Working Out the Workout
Six Keys To Better Communication
Kick back, it’s the end of the season and you’re reflecting on your triumphs and glories. It’s time to chill until next season—NOT. Yes this is a time to relax and take a breather; but it is also time for you to begin thinking about your goals and dreams for next season. Before you start out on the journey to new milestones and accomplishments, take time during the off-season to insure that you arrive there with the people and relationships that you value still intact. Whether the relationship is with your spouse, your partner, your training buddy or coach, your overall performance next season will benefit from improving your communication skills.
Effective communication is often overlooked as a means of enhancing performance. Yet in a 1987 survey of sport psychologists working with Olympic athletes, five out of the top ten problems most commonly addressed related to communication. When there is conflict and discord in the relationship with your significant other, your immune system falters and you are more likely to come down with a cold. Studies with cardiac rehab patients have shown that a spouse’s attitude towards an exercise program may actually be more important than the patient’s in determining whether or not the patient sticks to an exercise plan. My twenty years of clinical experience working with couples has repeatedly shown that one person heading solo down a path involving time, energy and effort without consulting the other partner, is a recipe for chaos. By taking time to hone your communication skills and following these six guidelines, many (if not all) of these difficulties can be avoided.
Timing is everything
As simple as it sounds, the first step is both parties agreeing to communicate. This means setting aside a time that you can sit down, eliminate distractions, and devote your undivided attention to the communication process. In deciding when to talk, remember there are times when it is best to keep your HAT on and postpone efforts: don’t try to force communication when either one of you are Hungry, Angry or Tired.
Choose a place to talk where you both can sit down. Sitting can change the entire tone of a conversation as most arguments occur when people are standing up.
As to location, I advise people to select a place other than the bedroom for serious conversations. There are better things to do in the bedroom than attempting to settle differences.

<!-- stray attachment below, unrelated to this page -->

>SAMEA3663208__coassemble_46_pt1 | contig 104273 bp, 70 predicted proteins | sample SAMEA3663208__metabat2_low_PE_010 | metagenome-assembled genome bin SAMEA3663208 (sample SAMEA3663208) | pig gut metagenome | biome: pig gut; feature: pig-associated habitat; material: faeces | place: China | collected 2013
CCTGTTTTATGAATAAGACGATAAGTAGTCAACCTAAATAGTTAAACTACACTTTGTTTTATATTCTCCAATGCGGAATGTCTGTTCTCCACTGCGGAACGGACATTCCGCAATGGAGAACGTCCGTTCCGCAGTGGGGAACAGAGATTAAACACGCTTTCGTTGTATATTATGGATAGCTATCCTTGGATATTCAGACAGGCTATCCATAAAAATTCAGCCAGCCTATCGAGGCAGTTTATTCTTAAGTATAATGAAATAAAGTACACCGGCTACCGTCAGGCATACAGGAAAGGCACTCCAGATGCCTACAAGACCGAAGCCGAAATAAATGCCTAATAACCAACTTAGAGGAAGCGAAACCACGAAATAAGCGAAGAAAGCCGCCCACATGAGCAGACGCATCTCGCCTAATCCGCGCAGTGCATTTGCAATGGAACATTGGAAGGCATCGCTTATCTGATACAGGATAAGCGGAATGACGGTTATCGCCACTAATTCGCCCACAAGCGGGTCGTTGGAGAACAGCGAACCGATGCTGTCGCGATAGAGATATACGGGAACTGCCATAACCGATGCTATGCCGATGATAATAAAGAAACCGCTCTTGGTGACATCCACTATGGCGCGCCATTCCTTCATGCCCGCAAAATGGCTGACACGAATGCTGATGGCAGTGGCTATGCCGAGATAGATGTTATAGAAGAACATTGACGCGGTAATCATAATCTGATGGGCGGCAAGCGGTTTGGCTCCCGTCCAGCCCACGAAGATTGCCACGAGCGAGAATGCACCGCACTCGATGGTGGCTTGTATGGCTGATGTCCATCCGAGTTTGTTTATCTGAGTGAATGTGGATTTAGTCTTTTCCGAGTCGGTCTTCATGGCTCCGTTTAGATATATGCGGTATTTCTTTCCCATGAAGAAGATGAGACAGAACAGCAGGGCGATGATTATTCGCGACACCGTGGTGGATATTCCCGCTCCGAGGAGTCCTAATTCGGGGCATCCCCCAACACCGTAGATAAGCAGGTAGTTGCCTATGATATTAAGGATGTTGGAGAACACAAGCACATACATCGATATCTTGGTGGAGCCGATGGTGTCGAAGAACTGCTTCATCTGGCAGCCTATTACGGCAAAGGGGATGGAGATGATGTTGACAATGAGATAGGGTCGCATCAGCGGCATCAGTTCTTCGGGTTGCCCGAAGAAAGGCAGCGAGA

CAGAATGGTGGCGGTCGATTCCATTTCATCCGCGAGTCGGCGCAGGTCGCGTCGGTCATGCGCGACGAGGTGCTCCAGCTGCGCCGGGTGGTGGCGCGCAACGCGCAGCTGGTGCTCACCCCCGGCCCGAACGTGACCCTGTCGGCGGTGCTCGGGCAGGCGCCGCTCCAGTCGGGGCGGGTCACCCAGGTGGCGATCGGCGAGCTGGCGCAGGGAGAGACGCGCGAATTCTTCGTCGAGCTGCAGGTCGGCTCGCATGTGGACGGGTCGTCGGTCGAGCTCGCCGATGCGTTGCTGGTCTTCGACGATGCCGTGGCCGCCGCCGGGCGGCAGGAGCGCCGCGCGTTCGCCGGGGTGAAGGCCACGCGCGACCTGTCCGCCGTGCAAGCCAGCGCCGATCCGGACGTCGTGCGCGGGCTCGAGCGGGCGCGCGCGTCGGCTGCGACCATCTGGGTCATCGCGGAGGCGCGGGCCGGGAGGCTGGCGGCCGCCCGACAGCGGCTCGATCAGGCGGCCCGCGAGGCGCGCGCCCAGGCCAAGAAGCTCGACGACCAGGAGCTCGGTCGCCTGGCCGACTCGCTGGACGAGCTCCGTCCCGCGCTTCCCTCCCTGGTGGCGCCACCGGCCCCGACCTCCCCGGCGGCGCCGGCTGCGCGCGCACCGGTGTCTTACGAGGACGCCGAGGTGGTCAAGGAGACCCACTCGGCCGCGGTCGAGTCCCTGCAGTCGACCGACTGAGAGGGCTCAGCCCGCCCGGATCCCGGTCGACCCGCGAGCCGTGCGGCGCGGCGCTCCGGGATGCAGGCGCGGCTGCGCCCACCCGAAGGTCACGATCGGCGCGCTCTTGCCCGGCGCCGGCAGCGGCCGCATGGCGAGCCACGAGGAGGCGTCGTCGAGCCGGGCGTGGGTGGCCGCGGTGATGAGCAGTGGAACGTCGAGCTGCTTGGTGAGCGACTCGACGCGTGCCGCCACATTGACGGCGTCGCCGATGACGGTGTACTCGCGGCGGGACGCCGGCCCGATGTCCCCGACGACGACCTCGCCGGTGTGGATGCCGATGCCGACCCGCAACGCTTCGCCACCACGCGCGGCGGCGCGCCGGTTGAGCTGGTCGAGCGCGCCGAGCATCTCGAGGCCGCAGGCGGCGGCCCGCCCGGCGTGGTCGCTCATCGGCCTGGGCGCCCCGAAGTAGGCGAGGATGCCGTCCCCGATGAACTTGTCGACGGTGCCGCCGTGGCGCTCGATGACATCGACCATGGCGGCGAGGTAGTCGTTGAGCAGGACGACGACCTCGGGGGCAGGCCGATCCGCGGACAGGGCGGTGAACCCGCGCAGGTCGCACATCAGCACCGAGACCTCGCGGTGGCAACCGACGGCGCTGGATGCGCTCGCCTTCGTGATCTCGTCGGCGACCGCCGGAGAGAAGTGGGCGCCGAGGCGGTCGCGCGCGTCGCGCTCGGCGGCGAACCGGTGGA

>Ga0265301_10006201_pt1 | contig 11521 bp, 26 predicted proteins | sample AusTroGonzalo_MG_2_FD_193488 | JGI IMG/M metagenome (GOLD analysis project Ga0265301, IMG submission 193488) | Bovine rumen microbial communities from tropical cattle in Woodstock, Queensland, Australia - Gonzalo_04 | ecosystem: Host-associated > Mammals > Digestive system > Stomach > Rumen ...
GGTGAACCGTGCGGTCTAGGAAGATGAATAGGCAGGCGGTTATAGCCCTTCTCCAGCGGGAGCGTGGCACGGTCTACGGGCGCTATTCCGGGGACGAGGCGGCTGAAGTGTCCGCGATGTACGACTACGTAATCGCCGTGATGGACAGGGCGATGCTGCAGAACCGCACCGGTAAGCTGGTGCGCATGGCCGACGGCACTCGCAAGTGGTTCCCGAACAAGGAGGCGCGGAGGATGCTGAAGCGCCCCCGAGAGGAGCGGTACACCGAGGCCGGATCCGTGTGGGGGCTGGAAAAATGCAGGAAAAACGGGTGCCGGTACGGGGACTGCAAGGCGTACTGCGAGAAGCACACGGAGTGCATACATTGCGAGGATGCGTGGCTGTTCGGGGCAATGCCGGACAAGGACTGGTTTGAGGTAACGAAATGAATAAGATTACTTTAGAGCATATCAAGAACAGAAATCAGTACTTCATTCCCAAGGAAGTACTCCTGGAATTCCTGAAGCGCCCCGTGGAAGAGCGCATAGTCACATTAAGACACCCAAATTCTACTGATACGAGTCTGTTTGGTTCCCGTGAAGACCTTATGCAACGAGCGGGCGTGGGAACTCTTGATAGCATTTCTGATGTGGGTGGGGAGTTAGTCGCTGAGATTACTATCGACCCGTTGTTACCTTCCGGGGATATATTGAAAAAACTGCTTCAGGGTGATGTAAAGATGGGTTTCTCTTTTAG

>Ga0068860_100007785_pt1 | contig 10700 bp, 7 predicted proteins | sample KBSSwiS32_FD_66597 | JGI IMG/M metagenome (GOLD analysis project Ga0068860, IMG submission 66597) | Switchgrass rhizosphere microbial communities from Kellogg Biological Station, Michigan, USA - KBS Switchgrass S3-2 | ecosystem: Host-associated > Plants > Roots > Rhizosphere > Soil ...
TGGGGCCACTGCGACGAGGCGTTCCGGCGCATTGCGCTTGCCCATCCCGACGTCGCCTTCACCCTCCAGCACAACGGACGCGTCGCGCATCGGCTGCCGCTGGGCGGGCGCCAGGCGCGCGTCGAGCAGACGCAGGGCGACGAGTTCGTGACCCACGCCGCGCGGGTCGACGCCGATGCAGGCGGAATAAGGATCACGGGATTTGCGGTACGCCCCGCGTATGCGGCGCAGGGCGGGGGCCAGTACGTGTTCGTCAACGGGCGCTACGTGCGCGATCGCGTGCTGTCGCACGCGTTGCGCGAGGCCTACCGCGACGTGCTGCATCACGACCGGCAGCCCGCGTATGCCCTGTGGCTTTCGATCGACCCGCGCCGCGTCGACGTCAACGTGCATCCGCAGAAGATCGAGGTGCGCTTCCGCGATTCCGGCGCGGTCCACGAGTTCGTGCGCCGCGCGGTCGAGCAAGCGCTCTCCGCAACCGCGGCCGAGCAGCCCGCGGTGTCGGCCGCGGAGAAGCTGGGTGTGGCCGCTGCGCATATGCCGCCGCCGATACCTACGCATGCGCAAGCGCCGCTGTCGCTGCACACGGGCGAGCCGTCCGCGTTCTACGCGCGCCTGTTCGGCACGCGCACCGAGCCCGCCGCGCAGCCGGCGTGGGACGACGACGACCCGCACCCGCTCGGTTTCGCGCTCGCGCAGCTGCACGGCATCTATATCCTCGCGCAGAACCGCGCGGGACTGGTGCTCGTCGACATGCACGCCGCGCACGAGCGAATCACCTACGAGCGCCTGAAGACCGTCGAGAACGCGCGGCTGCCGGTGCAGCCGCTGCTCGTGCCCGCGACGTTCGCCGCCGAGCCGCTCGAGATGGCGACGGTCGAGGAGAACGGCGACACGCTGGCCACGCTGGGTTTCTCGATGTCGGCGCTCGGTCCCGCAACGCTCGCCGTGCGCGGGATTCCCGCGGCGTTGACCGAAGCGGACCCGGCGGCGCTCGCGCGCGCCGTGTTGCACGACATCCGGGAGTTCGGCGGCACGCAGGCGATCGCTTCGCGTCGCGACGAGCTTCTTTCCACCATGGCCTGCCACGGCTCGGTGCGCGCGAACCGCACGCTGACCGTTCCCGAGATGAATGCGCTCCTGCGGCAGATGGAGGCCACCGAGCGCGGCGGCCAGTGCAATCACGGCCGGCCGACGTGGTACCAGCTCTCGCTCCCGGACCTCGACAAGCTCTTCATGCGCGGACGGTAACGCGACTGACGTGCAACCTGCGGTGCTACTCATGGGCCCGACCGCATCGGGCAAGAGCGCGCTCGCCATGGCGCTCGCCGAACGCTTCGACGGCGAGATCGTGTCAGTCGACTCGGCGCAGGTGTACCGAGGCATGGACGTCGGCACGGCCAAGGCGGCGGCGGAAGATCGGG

Know Where You’re Going
Often I encounter couples who say, “the problem is that we see things differently.” This is not a problem, it is a given. Every person brings a unique perspective to any situation. The key to successfully dealing with these differences is establishing a common goal. All too often people focus all their attention on the areas of disagreement, rather than building on the shared elements. You and your spouse, partner or coach are in the same boat; you will get to your destination more effectively if you paddle in coordination and concert with one another.
Listen to Be Heard
As paradoxical as it may seem, the best way to have another person understand your point of view is for you to start by listening. Stephen Covey in his Seven Habits of Highly Effective People refers to this as “Seek first to understand, and then to be understood.” Ask you partner about what is important to him or her. The goal at this stage is understanding, rather than agreement. Understanding acknowledges the other’s perspective, it does not mean that you share that perspective. Focus not only on the details that your partner may be expressing but also the feelings and emotions that are accompanying those issues.
Listen to the entire message that the person is expressing before responding back. Make certain that your understanding is accurate by checking it out with the person: “Let me see that I’ve got it straight… it’s not so much that you mind my training, but when I stop doing the yardwork on the weekends you feel like I’m dumping on you. Is that right?”
Slow the process down, especially when dealing with volatile areas. Remember that if two people are talking at the same time at least one of them is not listening. Don’t fall into the trap of hearing only part of what the other is saying and then tuning out as you mentally prepare your rebuttal. Listen. Check it out. Then respond.
Use “I” statements
You are the world’s greatest expert on two topics: what you feel and what you want. If you keep your focus on these two areas you will be safe. Claiming expertise in other areas, (especially implying that you have a greater knowledge of truth, reality and the way that the world should be), implies that the other is clearly lacking and is an invitation for disaster. Rather than “You need to be more supportive!” (Translated: I am the expert on proper roles in the world and you are a pinhead); shift it to your area of undisputed expertise: “I really would like more of your support.”
Work towards solutions
Turn any criticism into a request. The criticism is looking backward and invites defensiveness; the request is moving toward a solution. When describing something that is a source of irritation or concern, be as neutral as possible. Merely depict the actions that occurred, making a point not to imply what the person intended. For example, rather than by saying “When you ignored me…” (which implies what the person intended to do); simply state the actions “When you turned on the television while I was talking…”
Practice, Practice, Practice
It may seem awkward at first, but good communication is a learned skill. Just as it takes time concentration and effort to improve your swim technique, the same applies to your communication skills. Practice, follow these keys, and before you know it, you’ll be talking to your partner about the great season you are having.
© Copywrite 1999, Dr. Charlie Brown. All rights reserved.